What is wrong? Wilson's answer is that
In essence, the task of clearing rights is so onerous and so expensive that it acts as a heavy deterrent to producers. Most people involved in screen content are in the business because they love it, but they still need to be able to see a return on their investment. While it might seem that digitising our content for posterity is costless, simple and straightforward, it really is none of those things. Many screen content producers, production houses and broadcasters admit that they have old film footage that is being left to deteriorate. When asked why they don't make it available in a digital format, they all give the same response: The issues involved in clearing those rights are so problematic that the investment of time and money is simply not worthwhile.
The answer seems to be a new collecting society, abeit one wrapped in a fashionable peer to peer blanket.

The options outlined by the white paper fall into three groups.

The first group, for a 'media levy' (echoes of the 1980s Blank Tape Levy, despatched in Australian Tape Manufacturers Association Ltd v Commonwealth (1993) 176 CLR 480; [1993] HCA 10) and overseas digital media levies, encompasses -
+ a levy on all recordable media or devices - to be paid into a fund to be distributed to rights holders under a collection society arrangement 

+ a levy at the ISP level based on packet sniffing the data and charged by the ISP, with revenue paid to an independent copyright collecting society for distribution to rights holders
The second group, for an "industry-based collection society", is -
+ the "Industry" should voluntarily create a collection society "(similar to, APRA and AMCOS)" which would collect fees "(from all collection means)" and distribute the monies proportionally to rights holders.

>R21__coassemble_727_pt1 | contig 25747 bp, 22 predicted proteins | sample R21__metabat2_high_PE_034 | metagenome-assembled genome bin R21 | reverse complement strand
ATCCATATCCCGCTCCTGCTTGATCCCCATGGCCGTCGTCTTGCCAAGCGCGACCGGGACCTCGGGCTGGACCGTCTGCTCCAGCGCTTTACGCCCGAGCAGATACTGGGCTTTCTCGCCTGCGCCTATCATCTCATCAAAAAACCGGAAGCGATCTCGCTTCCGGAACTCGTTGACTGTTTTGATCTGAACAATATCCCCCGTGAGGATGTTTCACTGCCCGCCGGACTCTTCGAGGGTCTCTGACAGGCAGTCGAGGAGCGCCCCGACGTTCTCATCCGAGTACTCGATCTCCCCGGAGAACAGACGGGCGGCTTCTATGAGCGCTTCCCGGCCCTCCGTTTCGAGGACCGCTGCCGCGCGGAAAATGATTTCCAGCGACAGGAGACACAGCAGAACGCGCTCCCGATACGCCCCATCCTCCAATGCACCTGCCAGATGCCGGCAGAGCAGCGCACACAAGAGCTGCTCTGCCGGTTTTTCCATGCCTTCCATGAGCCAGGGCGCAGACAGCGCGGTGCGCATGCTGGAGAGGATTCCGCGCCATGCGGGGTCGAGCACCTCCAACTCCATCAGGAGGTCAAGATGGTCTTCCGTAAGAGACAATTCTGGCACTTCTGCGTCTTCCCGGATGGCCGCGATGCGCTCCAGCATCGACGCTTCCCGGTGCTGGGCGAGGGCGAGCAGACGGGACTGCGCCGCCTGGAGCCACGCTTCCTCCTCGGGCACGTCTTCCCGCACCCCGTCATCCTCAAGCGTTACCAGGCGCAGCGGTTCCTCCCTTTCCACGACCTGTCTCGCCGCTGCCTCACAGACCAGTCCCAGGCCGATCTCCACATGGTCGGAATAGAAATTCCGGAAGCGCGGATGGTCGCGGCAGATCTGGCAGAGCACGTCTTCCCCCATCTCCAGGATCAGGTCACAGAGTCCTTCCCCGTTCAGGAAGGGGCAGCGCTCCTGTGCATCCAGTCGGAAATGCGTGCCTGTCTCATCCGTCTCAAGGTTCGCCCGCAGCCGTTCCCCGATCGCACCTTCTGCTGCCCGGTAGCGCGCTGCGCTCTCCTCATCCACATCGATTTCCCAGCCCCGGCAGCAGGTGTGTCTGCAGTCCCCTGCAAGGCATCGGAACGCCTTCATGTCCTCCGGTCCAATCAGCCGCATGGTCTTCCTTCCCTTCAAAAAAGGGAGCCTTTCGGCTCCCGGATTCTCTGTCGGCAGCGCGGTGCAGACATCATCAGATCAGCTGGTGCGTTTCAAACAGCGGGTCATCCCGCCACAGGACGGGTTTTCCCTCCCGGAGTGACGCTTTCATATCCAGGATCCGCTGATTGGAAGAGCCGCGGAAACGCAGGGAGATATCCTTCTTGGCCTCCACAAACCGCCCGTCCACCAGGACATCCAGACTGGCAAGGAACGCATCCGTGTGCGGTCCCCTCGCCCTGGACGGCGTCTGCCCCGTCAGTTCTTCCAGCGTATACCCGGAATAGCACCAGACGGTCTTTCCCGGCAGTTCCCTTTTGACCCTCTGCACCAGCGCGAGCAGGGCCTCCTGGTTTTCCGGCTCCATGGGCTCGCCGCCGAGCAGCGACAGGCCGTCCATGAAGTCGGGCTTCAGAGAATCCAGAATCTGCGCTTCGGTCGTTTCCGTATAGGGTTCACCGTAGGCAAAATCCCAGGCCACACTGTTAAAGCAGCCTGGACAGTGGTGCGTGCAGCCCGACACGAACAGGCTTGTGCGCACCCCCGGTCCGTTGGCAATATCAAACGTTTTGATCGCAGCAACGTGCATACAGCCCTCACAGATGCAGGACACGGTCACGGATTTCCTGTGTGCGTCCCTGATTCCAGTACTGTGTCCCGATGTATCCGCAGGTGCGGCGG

+ the "music industry should be encouraged to enter into a collective scheme for the granting of rights", a suggestion that I suspect reflects the history of disagreement between the film and music industries (or between film and music industry executives and associated service providers)

+ if such a scheme is "not voluntarily established it should be legislated" and a collecting society "similar to Screenrights created to manage collection and distribution
The IP atheists in the Productivity Commission and Treasury will presumably howl with delight at that suggestion and then ask whether it would be simpler to let Screenrights (or one of the larger collecting societies) handle the task.

The third group comprises an "independently-managed" and "industry supported P2P network". Operation of the network would feature "a low fee for subscribers to access all content, with "the body" also acting as collecting society for rights holders.